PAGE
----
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Harper's Encyclopedia of United States History (ed. Benson Lossing) 26 0 Browse Search
Rebellion Record: a Diary of American Events, Diary from December 17, 1860 - April 30, 1864 (ed. Frank Moore) 12 0 Browse Search
Admiral David D. Porter, The Naval History of the Civil War. 12 0 Browse Search
Rebellion Record: a Diary of American Events: Documents and Narratives, Volume 3. (ed. Frank Moore) 10 0 Browse Search
George P. Rowell and Company's American Newspaper Directory containing accurate lists of all the newspapers and periodicals published in the United States and territories, and the dominion of Canada, and British Colonies of North America, together with a description of the towns and cities in which they are published: description of towns and cities. (ed. George P. Rowell and company) 8 0 Browse Search
Rebellion Record: a Diary of American Events: Documents and Narratives, Volume 2. (ed. Frank Moore) 8 0 Browse Search
Robert Underwood Johnson, Clarence Clough Buell, Battles and Leaders of the Civil War: Volume 2. 8 0 Browse Search
Rebellion Record: a Diary of American Events: Documents and Narratives, Volume 1. (ed. Frank Moore) 6 0 Browse Search
Benson J. Lossing, Pictorial Field Book of the Civil War. Volume 1. 6 0 Browse Search
Jubal Anderson Early, Ruth Hairston Early, Lieutenant General Jubal A. Early , C. S. A. 4 0 Browse Search
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Browsing named entities in Rebellion Record: a Diary of American Events: Documents and Narratives, Volume 1. (ed. Frank Moore). You can also browse the collection for Potomac River (United States) or search for Potomac River (United States) in all documents.

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ndependence of his native land, what should be done with the traitor who seeks to destroy the freedom of his country, and to bring it to destruction? (Cries of Hang him. ) Hanging is too good for him. A more severe but certain punishment should await him; but a single jerk, and it is all over with him. Our Government, my friends, must not falter in this hour of our emergency. Every nerve must be brought into action, and every action must deal a blow of death to every traitor. (Cheers.) The Potomac should be lined with gunboats, and every time that one of these vagabonds appears upon its banks, he should be blown to the devil without mercy. (Cheers and laughter. A voice, Yes, and without the benefit of clergy. ) My friend says, without the benefit of clergy ; to that I say, Amen! This war may be a long one, but it is to be a victorious one to you. Some men ask, Can we coerce them back into the Union? I don't say we can, but we can conquer them; and when we do so, every dollar of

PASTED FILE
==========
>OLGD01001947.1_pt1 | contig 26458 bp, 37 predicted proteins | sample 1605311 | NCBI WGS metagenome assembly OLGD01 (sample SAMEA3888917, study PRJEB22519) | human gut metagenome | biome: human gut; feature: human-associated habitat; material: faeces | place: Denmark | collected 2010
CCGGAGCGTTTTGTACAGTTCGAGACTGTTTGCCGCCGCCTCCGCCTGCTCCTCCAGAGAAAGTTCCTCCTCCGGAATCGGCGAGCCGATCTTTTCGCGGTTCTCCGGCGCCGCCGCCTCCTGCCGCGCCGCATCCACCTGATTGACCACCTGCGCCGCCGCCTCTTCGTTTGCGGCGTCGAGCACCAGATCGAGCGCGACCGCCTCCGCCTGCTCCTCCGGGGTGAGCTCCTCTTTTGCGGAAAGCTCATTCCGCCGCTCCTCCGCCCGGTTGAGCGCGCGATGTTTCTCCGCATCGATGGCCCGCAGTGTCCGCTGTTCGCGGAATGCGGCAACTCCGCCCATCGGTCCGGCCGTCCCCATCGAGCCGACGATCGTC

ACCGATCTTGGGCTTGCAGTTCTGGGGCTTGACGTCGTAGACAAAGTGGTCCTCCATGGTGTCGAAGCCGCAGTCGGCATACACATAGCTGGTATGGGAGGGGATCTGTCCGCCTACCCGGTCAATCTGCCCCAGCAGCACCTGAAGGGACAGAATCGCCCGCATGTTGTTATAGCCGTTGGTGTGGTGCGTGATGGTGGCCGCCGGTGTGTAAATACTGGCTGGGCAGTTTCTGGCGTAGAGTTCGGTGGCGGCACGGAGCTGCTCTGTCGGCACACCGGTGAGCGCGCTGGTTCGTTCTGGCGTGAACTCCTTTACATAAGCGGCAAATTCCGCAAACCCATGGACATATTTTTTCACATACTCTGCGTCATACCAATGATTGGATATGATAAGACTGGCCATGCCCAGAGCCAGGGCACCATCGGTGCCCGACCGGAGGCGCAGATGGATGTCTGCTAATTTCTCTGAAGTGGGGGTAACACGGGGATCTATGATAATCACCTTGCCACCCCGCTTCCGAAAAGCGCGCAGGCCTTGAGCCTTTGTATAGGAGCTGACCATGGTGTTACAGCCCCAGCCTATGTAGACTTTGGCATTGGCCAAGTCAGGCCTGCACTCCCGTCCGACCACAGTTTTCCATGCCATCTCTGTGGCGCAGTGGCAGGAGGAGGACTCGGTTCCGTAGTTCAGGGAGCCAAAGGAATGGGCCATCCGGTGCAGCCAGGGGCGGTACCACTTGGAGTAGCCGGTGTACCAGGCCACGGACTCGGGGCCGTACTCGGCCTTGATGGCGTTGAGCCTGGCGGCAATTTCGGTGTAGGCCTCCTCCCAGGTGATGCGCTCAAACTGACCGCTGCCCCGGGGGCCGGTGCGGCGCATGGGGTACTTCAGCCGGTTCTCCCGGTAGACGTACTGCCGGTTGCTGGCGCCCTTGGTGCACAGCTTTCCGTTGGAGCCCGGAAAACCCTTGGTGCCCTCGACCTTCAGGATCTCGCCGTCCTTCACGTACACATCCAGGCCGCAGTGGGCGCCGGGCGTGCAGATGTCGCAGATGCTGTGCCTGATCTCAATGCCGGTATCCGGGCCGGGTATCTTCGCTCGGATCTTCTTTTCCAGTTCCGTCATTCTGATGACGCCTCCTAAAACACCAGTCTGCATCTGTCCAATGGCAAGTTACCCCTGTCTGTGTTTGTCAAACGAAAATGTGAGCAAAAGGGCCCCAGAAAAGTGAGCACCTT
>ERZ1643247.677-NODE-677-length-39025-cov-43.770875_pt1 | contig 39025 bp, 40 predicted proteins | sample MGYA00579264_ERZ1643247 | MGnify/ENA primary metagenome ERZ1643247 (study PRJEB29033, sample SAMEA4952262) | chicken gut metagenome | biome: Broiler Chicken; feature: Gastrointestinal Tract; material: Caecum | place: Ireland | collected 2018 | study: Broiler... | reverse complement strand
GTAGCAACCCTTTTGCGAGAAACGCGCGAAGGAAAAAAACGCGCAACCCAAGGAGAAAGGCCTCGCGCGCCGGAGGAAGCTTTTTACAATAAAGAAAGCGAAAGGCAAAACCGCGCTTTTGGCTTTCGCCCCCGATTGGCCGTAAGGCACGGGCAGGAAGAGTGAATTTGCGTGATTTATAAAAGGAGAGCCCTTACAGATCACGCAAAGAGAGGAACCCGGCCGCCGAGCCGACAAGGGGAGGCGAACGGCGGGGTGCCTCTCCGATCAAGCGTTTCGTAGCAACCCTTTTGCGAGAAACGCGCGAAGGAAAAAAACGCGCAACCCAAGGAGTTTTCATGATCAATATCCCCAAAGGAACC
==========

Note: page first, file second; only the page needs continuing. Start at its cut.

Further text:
rison with ours, sink into mere child's play. A smaller evil would be to allow the fragments of the great Republic to form themselves into new Confederacies, probably four. All the lines of demarcation between the new Unions cannot be accurately drawn in advance, but many of them approximately may. Thus, looking to natural boundaries and commercial affinities, some of the following frontiers, after many waverings and conflicts, might perhaps become acknowledged and fixed: 1. The Potomac river and the Chesapeake Bay to the Atlantic. 2. From Maryland, along the crest of the Alleghany (perhaps the Blue Ridge) range of mountains, to some point in the coast of Florida. 3. The line from say the head of the Potomac to the west or northwest, which it will be most difficult to settle. 4. The crest of the Rocky Mountains. The Southeast Confederacy would, in all human probability, in less than five years after the rupture, find itself bounded by the first and second lines indicate
Richland Rifles, of Columbia, Capt. Miller; Darlington Guards, Capt. McIntosh; Edgefield Rifles, Capt. Dean; Union District Volunteers, Capt. Gadberry; Edgefield Guards, Capt. Merriweather; Monticello Guards, Capt. Davis; Rhett Guards, of Newberry, Capt. Walker; and Richardson Guards, of Charleston, Capt. Axson. All of these troops were on service in Charleston harbor during the late bombardment, but freely and enthusiastically accepted service in the campaign opening on the banks of the Potomac, without visiting their homes. Before leaving, the ladies of Charleston presented them a new flag, which the Courier describes as follows: It is made of blue silk, with silk tassels, the staff surmounted by a golden cross. On one side is the Palmetto tree, elegantly worked with white floss silk. An oak vine, of the same beautiful texture, surrounds the Palmetto, intertwined with laurel leaves. The trimming is also white silk. Two elegant standards, of white silk, with golden fringe,